I was working with a customer several weeks ago. He did not think he had enough air to make the cabinet cooler work. He filled out a Cabinet Cooler Sizing Guide so EXAIR could assist with determining his heat load and recommend the most efficient model number for the application. His cabinet is 48 inches tall, 36 inches wide and 12 inches deep. The internal temperature inside the cabinet with the electronics running reached 130 degrees Fahrenheit. The ambient temperature was 80 degrees Fahrenheit. The maximum external temperature possible is 115 degrees Fahrenheit. The cabinet was rated for a NEMA 12 enclosure. The NEMA 12 rating is dust and oil resistant , but will not prevent water intrusion.
With all this information, I calculated that my customer needed a model 4325-ETC120 NEMA 12 Cabinet Cooler System with Electronic Thermostat Control. The 4325-ETC120 Cabinet Cooler will use 25 SCFM of compressed air at 100 PSIG. The customer was designing a cooling system for an oil drilling operation. 25 SCFM of compressed air can be difficult for some facilities to generate, but oil wells typically have a compressor capable of putting out enough compressed air to power our products.
After sharing my recommendations with the customer, he was very disappointed that he did not think he would have enough Instrument Air to operate the equipment. The instrument air was tripping us up. Cabinet Coolers require clean, dry compressed air. They do not need instrument air. The cabinet coolers will run on instrument air, but it is not necessary in almost all applications.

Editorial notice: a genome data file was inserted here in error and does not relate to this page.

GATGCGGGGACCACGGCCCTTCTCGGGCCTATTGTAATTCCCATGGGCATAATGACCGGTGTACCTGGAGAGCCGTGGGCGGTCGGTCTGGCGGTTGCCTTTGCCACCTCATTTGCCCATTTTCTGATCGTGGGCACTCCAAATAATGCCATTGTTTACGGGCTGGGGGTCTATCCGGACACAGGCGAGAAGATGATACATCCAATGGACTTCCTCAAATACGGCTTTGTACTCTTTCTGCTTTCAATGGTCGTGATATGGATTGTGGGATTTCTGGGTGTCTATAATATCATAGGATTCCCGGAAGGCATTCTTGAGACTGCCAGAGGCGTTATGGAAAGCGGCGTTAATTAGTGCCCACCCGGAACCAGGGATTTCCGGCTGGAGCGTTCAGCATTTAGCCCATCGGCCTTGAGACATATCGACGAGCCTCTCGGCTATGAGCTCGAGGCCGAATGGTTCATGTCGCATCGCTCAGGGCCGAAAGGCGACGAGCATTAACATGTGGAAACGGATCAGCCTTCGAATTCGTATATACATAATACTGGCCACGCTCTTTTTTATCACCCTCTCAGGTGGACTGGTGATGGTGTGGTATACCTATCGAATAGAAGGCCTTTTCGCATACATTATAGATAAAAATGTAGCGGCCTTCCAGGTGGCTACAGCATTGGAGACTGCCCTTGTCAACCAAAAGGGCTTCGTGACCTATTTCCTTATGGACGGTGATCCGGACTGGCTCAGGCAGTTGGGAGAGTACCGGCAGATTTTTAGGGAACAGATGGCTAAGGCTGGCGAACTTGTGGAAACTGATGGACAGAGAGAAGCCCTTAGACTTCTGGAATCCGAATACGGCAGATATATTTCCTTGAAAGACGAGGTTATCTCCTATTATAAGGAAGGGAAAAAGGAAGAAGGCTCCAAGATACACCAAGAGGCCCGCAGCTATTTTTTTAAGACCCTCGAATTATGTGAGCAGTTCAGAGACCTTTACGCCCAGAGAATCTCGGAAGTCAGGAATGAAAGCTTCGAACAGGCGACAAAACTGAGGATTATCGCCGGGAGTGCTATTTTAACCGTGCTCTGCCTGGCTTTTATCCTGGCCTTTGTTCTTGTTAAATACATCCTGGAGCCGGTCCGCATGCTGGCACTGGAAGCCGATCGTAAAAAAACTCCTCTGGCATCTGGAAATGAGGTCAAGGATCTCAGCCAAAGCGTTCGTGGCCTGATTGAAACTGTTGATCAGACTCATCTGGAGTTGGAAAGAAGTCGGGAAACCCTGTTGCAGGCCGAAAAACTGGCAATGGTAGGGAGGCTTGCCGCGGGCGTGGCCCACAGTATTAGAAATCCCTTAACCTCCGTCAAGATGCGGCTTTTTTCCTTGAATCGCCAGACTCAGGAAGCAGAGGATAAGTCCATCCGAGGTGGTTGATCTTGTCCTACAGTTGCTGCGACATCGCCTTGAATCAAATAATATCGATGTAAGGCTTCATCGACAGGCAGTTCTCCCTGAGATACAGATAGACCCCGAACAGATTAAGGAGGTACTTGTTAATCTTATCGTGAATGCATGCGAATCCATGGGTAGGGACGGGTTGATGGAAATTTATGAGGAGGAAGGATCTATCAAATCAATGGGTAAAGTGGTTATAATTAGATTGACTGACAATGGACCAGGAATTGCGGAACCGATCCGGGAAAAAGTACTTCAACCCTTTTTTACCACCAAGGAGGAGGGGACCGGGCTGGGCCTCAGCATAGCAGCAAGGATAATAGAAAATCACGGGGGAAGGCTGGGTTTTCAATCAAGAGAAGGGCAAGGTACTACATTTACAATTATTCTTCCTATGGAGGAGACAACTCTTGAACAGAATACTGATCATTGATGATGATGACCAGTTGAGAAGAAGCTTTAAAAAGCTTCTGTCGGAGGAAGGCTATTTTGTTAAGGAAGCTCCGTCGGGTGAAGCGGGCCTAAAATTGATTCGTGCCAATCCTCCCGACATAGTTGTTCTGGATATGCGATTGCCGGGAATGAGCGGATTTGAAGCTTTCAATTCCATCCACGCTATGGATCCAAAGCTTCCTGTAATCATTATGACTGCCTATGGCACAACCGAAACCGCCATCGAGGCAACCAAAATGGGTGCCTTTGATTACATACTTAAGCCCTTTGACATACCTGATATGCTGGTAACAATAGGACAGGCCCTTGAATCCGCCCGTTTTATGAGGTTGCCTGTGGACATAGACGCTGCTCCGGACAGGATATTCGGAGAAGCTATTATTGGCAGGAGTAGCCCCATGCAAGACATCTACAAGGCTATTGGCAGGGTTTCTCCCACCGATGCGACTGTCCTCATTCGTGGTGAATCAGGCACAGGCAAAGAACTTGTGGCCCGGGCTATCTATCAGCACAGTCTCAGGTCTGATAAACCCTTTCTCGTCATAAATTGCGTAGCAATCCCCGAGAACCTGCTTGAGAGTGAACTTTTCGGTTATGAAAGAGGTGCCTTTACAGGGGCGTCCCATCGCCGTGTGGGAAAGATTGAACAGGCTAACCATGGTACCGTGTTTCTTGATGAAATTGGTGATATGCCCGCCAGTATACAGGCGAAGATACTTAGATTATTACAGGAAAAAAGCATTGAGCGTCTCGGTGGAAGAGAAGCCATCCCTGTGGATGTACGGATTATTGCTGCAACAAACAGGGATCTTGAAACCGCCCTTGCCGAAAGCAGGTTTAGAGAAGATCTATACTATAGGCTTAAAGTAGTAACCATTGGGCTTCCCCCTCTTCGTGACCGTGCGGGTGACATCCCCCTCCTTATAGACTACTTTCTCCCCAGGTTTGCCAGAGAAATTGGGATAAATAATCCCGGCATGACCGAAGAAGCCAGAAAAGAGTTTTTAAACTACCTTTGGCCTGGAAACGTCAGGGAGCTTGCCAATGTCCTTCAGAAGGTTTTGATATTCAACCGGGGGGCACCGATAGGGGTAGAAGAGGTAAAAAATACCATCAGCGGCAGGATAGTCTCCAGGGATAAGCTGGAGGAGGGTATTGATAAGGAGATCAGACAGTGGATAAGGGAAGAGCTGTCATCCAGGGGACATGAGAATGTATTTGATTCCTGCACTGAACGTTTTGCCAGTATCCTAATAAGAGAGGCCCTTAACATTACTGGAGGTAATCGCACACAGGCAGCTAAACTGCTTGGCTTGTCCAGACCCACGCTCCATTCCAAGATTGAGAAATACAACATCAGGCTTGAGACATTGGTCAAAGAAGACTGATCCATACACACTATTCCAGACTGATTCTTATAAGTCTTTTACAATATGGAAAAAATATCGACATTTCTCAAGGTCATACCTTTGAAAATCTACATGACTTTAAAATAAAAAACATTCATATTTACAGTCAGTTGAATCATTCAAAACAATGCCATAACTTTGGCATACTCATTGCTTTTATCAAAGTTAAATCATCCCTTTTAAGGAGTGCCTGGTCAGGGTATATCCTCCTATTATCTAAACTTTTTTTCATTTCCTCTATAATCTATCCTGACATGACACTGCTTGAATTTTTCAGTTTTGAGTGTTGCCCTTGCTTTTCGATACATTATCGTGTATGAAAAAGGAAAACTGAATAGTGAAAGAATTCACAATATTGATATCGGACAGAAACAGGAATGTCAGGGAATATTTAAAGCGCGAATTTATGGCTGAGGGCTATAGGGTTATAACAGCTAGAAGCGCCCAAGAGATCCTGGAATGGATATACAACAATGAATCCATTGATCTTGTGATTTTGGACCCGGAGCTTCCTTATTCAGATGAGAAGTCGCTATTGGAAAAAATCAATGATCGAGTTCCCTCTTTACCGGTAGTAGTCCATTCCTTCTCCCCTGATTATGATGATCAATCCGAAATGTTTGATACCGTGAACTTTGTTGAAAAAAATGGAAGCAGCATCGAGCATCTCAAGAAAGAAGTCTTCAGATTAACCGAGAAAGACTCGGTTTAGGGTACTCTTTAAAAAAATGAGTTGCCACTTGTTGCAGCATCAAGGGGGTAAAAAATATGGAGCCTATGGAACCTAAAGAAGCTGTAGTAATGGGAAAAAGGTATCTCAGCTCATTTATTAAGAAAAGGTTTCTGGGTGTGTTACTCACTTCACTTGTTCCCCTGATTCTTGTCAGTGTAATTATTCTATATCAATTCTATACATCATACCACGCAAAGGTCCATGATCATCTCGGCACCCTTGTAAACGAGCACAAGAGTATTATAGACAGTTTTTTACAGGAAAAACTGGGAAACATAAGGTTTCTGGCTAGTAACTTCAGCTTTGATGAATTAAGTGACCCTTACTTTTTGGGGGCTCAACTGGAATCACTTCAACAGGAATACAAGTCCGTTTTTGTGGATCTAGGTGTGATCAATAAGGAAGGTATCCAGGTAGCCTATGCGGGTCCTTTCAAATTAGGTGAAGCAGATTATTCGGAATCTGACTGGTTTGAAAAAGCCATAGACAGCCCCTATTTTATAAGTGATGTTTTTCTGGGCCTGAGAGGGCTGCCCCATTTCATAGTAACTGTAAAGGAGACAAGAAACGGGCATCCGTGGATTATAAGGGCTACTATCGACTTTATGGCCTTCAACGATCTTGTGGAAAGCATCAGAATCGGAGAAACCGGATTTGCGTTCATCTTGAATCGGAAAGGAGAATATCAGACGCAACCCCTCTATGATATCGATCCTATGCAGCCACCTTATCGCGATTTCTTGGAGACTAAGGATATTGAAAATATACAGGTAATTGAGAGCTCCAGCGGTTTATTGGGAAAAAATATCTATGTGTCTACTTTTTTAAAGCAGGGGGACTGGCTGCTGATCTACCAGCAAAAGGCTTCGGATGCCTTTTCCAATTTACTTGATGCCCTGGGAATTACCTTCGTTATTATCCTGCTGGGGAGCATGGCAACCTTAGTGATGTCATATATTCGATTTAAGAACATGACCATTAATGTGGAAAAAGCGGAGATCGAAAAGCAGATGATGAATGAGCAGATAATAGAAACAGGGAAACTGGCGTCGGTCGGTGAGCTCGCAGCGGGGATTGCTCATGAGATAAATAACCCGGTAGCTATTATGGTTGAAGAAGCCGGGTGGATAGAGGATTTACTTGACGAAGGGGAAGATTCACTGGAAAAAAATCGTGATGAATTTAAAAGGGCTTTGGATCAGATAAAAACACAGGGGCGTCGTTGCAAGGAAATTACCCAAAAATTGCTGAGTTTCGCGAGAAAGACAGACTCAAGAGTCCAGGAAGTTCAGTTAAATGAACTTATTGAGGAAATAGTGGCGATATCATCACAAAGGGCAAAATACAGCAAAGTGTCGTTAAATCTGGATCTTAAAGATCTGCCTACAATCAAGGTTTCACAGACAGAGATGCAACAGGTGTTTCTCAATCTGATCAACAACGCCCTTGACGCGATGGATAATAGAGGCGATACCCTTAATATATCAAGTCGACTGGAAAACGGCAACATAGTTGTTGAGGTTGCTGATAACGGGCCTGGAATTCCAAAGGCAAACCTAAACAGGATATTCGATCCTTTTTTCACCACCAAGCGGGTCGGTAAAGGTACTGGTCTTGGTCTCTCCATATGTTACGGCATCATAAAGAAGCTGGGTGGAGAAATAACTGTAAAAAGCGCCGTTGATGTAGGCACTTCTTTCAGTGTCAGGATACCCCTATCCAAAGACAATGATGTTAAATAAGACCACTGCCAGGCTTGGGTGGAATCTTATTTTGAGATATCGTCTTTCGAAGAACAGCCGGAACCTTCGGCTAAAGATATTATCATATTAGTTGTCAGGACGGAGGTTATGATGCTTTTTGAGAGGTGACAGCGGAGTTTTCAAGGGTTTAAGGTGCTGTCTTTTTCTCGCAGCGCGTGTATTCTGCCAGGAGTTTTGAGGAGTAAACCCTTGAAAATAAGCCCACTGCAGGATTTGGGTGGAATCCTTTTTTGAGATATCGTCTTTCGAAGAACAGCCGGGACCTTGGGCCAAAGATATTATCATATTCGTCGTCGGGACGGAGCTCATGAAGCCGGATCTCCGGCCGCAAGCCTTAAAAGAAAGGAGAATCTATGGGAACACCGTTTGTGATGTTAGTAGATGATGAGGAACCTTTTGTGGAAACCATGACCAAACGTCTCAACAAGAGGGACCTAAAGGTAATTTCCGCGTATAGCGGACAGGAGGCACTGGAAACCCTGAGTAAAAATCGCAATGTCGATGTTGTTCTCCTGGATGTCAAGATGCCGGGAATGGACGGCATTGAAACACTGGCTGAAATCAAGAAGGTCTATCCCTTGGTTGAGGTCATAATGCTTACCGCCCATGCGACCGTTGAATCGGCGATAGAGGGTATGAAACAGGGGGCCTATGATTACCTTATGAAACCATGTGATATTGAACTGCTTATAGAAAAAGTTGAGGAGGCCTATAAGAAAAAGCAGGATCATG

Instrument air or control air is typically a special compressed air system used primarily inside pneumatic control devices or sensitive instruments. In these systems dew point, oil concentrations and particulate filtration are closely monitored to ensure that controls are not damaged. Equipment vendors specify oil concentration limits, and not all instrument air systems share the same parameters. In every facility instrument air is more expensive than shop air or compressed air. You can use instrument air to power cabinet coolers, but it typically is not necessary. On the rare occasions that the vortex tube will be mixed with air that is actually going through a sensor or instrument, instrument air is required. This distinction will have a significant impact on the cost to operate a vortex based cooling system on your electrical enclosures.
My customer was trying to use instrument air, because he believed the standard house air would not work. In many cases standard house air will work, especially when a Automatic Drain Filter Separator, and/or and oil removal filter are used. The Cabinet Coolers feature no moving parts to wear out, but dirty air could block the air flow though the cooler over time so we do recommend a filter on any shop air supply. Instrument air is far more costly to produce than standard shop air. The customer was not interested in providing instrument to cool his cabinet. This is completely understandable. After I explained to him that using filtered compressed air, the cabinet cooler would be more than capable of cooling his troublesome cabinet, he was able to utilize the Cabinet Cooler. The lower operational cost of the shop air over the instrument air was able to make the Cabinet Cooler a great solution.